And that means they have more money than they know what to do with, kind of like you, Peter. So, now, now they have got to put that to work. So they can actually do the best of both worlds, the bullish argument goes, buy back stock, right, and do what AT&T and these others are doing, take care of their workers.


KIERNAN: Well, I think taking care of workers is always a great first step.

But what really hasn't happened, if you look back over the entirety of this rebound since 2009, we have not seen the kind of investment, the kind of growth investment characteristics which propel a market forward.

Now, we have had an unbelievable run since the 6000 or so Dow that we had in 2009. But we have relied on the consumer to drive that. The multiplier effect, that pebble in the water effect of buying a plant, of building a factory, of buying equipment, of buying another company or of investing in a new technology, those are the things that really drive markets over a long period of time and will sustain this rally.

CAVUTO: So, when you asked and mentioned those markets, now, we have had come early next year a nine-year bull market going on.

There is no precedent for that sort of thing. So, how does that change the longevity tables on this?

KIERNAN: Well, here's what I would say. Markets don't die, particularly bull markets, of old age. They die for a reason.

And there aren't the kind of things that typically cause a market to correct. We don't have double-digit interest rates. We don't have double- digit unemployment. We don't have double-digit inflation.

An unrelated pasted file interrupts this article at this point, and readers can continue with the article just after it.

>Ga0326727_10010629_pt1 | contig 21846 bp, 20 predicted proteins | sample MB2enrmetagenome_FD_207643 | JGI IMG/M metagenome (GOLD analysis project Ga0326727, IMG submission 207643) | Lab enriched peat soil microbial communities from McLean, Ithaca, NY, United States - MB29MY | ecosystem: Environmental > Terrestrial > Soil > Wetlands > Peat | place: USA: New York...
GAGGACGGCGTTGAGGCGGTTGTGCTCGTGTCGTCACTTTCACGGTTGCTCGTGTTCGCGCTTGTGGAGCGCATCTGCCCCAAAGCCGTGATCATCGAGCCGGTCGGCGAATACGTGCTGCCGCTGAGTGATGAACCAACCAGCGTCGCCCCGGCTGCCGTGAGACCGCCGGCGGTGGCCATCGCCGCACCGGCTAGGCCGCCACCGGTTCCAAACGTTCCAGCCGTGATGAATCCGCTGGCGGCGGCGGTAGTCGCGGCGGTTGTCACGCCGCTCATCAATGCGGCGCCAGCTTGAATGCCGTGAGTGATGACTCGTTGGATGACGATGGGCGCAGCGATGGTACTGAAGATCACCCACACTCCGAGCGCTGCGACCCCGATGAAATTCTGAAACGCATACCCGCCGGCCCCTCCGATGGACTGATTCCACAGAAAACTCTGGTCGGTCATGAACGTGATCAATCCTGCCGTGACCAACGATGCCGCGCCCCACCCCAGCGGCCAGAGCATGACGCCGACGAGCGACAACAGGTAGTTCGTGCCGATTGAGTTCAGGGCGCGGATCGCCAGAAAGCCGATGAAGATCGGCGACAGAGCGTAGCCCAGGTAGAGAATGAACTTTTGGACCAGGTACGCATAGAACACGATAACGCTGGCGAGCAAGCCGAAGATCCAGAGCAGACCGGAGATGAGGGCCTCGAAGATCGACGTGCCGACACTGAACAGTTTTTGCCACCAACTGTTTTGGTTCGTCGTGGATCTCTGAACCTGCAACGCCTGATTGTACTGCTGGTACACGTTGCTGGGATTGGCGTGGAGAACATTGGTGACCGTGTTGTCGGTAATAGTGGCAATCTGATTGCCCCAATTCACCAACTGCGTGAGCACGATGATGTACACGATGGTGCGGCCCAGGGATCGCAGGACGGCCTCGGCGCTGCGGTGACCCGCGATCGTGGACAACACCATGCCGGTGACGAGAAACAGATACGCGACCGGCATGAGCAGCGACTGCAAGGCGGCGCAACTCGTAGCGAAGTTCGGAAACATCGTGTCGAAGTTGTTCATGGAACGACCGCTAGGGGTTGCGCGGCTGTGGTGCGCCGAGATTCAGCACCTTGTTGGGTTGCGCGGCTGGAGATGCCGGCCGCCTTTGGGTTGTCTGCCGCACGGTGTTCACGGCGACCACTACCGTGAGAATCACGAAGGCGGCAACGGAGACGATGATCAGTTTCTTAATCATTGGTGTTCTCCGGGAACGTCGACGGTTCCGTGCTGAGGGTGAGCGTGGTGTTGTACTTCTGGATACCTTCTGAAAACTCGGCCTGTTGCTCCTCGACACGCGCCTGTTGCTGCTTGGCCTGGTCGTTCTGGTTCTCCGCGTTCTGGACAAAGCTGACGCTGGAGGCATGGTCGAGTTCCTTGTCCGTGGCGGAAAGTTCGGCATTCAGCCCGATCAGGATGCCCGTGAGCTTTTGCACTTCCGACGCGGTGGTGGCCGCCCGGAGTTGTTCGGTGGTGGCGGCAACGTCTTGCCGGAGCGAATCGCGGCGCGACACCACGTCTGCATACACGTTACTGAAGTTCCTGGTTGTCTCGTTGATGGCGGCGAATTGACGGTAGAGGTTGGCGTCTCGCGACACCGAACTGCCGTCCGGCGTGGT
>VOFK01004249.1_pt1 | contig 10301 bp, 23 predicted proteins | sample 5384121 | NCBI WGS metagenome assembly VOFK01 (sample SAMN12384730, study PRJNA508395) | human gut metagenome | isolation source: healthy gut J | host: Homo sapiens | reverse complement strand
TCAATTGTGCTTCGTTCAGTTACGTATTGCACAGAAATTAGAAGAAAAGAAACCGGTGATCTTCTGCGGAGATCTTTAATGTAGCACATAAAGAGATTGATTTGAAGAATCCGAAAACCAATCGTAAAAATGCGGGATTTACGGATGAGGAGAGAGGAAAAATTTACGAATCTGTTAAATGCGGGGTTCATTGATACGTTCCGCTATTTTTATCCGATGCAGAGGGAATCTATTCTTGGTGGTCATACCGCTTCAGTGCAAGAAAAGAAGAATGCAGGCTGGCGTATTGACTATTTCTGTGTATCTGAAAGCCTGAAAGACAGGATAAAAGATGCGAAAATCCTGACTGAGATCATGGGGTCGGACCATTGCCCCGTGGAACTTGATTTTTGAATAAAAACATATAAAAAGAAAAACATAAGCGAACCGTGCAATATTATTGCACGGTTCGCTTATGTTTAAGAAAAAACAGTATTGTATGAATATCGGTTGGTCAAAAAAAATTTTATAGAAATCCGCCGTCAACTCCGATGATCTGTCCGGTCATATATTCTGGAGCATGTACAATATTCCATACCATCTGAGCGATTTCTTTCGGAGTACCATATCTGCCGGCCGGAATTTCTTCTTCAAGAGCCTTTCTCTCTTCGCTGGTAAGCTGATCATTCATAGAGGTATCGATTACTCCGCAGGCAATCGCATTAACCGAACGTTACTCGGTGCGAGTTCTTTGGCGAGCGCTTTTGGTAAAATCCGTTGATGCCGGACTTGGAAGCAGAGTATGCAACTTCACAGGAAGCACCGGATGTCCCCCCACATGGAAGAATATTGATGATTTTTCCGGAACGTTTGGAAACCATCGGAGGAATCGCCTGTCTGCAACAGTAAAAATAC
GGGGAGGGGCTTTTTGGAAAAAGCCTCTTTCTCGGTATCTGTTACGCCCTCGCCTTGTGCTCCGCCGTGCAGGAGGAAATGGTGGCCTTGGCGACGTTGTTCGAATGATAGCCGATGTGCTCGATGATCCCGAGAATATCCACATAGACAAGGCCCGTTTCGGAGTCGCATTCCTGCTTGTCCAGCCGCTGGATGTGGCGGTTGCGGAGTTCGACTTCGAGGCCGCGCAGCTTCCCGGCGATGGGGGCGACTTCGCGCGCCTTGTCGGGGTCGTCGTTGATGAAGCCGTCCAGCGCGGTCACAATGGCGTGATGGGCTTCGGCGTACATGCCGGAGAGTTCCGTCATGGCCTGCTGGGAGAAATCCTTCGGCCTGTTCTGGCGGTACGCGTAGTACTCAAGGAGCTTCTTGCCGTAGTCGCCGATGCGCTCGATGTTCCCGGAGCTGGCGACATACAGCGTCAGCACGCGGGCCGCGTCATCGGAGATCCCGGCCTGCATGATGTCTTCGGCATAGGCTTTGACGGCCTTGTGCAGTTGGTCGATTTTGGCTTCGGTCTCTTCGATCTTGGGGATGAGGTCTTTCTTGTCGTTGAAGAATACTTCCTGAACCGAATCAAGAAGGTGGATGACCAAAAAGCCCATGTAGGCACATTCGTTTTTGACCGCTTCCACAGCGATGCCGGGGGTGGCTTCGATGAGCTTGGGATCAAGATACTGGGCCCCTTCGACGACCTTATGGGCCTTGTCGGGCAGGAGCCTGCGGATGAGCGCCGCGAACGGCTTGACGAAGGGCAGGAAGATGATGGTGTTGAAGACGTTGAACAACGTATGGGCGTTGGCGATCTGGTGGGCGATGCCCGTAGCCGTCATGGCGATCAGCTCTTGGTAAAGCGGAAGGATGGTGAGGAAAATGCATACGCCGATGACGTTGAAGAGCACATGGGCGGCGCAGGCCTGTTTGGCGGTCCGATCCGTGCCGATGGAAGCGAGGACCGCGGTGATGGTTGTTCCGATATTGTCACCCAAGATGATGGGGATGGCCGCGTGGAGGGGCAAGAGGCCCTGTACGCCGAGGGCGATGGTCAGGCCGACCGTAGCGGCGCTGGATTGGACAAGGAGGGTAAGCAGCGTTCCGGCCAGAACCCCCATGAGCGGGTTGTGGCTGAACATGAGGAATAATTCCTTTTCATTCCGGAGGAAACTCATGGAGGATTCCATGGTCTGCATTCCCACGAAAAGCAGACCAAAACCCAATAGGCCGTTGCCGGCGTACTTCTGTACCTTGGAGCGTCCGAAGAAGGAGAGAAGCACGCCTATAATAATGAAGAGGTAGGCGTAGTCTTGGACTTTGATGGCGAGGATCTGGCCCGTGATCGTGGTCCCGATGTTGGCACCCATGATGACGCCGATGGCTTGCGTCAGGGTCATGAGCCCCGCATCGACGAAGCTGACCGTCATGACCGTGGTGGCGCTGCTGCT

Those are the things that really drag a market down. They dragged them down in the '70s. It dragged them down in the '80s. What we have now is low oil prices, low interest rates, relatively, pretty low unemployment, and an awful lot of ways that we can see this provides an opportunity to grow from here.

CAVUTO: We shall see.

Peter, thank you very, very much.

KIERNAN: Always a pleasure. Thank you.

CAVUTO: Good seeing you, Peter Kiernan.

All right, the difference between the media response to this and health care, dramatic.



UNIDENTIFIED FEMALE: President Obama will sign historic health care reform legislation passed by Congress.

UNIDENTIFIED MALE: House Democrats call those changes which deal with the financial aspects of the bill absolutely essential. But Republicans, Diane, are vowing to do everything they can to stop them.

UNIDENTIFIED FEMALE: Democrats, I should say, they are ecstatic, but not one Republican supported the measure.

UNIDENTIFIED FEMALE: We will question House Speaker Nancy Pelosi, who pulled off the congressional equivalent of the decathlon with that vote.